About Moissanite: Information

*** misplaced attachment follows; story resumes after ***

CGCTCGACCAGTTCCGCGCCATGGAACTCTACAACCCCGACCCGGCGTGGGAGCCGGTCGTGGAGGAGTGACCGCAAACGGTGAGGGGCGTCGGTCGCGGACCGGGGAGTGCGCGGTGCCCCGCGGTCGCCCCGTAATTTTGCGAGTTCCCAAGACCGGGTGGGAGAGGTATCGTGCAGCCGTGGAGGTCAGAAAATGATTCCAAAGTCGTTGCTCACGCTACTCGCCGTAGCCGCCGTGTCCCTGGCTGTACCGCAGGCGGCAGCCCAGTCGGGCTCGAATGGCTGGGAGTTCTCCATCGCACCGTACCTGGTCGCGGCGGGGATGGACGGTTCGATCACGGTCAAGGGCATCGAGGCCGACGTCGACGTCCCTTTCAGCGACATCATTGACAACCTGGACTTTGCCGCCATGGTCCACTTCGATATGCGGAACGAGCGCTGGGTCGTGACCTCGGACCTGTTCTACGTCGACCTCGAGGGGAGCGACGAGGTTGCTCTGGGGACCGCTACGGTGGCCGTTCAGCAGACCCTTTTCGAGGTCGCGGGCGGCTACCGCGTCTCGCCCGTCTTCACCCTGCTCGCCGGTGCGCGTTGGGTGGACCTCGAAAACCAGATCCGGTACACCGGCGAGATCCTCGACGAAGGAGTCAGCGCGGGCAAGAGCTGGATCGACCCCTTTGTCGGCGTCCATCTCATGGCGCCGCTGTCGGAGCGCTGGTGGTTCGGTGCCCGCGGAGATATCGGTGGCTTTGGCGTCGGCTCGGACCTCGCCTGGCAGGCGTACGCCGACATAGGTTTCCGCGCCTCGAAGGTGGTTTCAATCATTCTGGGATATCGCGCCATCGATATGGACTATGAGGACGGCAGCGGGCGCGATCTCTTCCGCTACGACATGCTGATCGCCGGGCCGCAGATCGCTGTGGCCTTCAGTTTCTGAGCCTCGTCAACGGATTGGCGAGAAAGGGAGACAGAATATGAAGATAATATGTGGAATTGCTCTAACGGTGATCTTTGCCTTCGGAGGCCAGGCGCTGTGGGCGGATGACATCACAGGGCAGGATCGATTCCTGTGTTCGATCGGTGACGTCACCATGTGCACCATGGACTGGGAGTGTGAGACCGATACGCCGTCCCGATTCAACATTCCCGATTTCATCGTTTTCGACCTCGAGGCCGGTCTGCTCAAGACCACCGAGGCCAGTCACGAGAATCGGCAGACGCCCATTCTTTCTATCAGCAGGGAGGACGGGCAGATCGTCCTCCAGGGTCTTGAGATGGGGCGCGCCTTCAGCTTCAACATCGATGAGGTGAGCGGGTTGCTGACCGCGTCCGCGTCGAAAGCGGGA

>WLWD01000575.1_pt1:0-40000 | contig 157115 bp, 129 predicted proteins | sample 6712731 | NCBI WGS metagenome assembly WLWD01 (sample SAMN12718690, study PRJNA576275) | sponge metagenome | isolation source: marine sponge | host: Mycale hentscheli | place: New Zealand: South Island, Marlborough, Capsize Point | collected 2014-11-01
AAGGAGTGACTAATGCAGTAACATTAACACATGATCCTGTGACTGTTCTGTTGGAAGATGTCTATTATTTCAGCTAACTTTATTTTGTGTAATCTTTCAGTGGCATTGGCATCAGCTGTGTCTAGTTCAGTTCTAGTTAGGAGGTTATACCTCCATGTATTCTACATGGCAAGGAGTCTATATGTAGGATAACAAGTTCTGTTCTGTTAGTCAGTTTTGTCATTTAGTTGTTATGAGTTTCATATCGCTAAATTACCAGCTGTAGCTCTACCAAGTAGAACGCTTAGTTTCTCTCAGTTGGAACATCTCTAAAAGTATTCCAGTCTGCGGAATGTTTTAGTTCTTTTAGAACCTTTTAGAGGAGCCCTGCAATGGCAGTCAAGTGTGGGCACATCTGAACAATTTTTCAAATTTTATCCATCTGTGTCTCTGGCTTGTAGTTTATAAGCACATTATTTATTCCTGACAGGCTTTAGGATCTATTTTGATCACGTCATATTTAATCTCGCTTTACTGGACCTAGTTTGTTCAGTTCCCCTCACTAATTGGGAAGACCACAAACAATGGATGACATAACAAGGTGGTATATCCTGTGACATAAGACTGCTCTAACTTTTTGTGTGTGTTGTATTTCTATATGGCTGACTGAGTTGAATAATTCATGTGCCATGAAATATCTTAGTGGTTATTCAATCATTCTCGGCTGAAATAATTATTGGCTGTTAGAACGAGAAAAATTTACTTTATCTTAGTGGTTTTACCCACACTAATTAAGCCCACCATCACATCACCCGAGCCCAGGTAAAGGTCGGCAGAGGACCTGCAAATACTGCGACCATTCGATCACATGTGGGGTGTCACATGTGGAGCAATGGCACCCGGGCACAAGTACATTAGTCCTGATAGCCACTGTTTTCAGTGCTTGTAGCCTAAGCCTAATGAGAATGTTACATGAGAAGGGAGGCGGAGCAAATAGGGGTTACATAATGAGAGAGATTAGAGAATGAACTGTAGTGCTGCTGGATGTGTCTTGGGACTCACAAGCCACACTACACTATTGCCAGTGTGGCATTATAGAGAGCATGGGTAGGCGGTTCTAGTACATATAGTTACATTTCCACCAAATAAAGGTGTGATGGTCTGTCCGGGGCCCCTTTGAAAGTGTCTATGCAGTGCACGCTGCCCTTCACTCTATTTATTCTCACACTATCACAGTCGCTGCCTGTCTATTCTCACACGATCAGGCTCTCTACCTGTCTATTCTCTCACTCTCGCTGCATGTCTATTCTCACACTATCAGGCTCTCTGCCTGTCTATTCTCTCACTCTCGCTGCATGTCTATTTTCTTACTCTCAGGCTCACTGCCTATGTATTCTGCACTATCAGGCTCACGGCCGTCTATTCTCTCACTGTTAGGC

The synthetic form of the silicon carbide moissanite, SiC, has been manufactured for ornamental and gem use: in the 1960s some iridescent, though opaque, crystal groups were around at gem and mineral shows but it was only in recent years that a transparent variety was able to be synthesized, the manufacturer being located in North Carolina, USA. Most of the properties of diamond are quite well imitated and the usual anxiety associated with new diamond imitations was reported to be pervading the trade. Such reports are usually exaggerated – the properties of moissanite may be detected easily by a gemmologist with simple equipment. Synthetic moissanite belongs to the hexagonal crystal system and shows birefringence absent from diamond though doubling of back facet edges cannot usually be seen through the table facet, which would have been easier to detect, but in a direction at right angles to this. Near-parallel needles and stringers may be seen at right angles to the table. Some specimens show rounded facet edges (those of diamond are exceptionally sharp) which are not in themselves azvital clue. There are also some uni-directional polishing lines on adjacent facets, which do not occur on diamond. Gemmological properties are: hardness 9.25, RI 2.648–2.691 with a birefringence of 0.043, uniaxial positive and dispersion 0.104, which is more than twice as great as diamond. The SG is 3.22 (diamond is 3.52). These properties can all be tested with a little effort but with any diamond imitation it is usually worth devising a catch-all detector. Reflectivity meters have usually been used to separate diamond-like transparent stones from their more serious imitators YAG and CZ though they can only reach a few stones in a piece of jewellery which contains many small ones in hard-to-reach places. These lurking ‘diamonds’ can more often be reached with the thermal conductivity tester which will very effectively separate diamond from most of its simulants. It has been suggested that manufacturers of synthetic moissanite might be able to alter the RI of their product so that the reflectivity meters might give a ‘diamond’ reading. [Reflectivity meters do not measure RI as such but RI does influence reflectivity.] In such a case it might have been possible to repolish the specimen so that the original RI could be assessed. Rumours of this kind often circulate through the trade and those involved should ask themselves ‘what might the manufacturer gain from all this trouble?’ A synthetic near-colourless moissanite has been heat-treated, the treatment causing a brownish colour to develop across all the facets. Cleaning and hand-polishing the samples, using cerium oxide on leather, restored the reflectivity to 98% of the non-treated material. If heating forms part of any testing experiment on a suspected moissanite, the gemmologist should remember that surface oxidation could occur and keep the level of heating to a minimum. The colour of the surface might undergo alteration. The thermal conductivity tester will give a ‘diamond’ reading for synthetic moissanite in any case so that its use may be confined to separating diamond and synthetic moissanite from other diamond simulants: a further test to separate the two could well be magnification. Diamond will sink and moissanite float in di-iodomethane (SG 3.34). Some coloured moissanites have been brown, green, yellow and blue but the colours are not very strong. Green specimens that I have seen are not like green diamond. A brown moissanite grown in Russia is reported to have been grown by CVD: the specimen described was opaque. The first firm to produce synthetic moissanite and sell it (exclusively, at first) was C3 Inc. in North Carolina, USA. The same firm, now called Charles & Colvard, produced a tester, which they sold under the name Tester Model 590. Other instruments have followed. These separate moissanite from diamond by scanning the blue and near- visible UV areas of their absorption spectrum. In moissanite there is an intense region of absorption extending down from about 425 nm to the UV region. Colourless diamond, on the other hand, transmits well down into the UV. A halogen light source directs a beam on to the table facet which reflects it. If it transmits wavelengths from the blue to the UV region the tester gives a visual indication plus a bleep, indicating that the specimen is diamond. If no response is given the specimen will be moissanite, having absorbed this range of wavelengths. Another instrument, the Presidium moissanite tester, detects the very small current passed by semiconducting materials. The operator receives a signal indicating diamond/not diamond. As most diamonds, apart from type IIb blue diamonds, are not semi-conductors, any current detected may be caused by impurities in the material. In a paper in Australian Gemmologist 20, 483–85, 2000, the authors found that the testing of synthetic moissanite was made easier by the Presidium tester. As synthetic moissanite is a semiconductor, the instrument is able to sense a forward leakage of current. Other testers are based on the ‘breakdown voltage’ (which overcomes resistance to an insulator causing current to flow). The authors found that all synthetic moissanite specimens were detected as such by the apparatus, indicating them by the illumination of a bright red window display and a sound alert. Other species caused a green ‘Test’ lamp to be illuminated. False positive synthetic moissanite readings occurred during the evaluation, particularly when the tip of the probe was in contact with metal (such as the setting) and also when a germanium transistor was touched. A synthetic moissanite response was also given by a black electrically conductive industrial-quality diamond.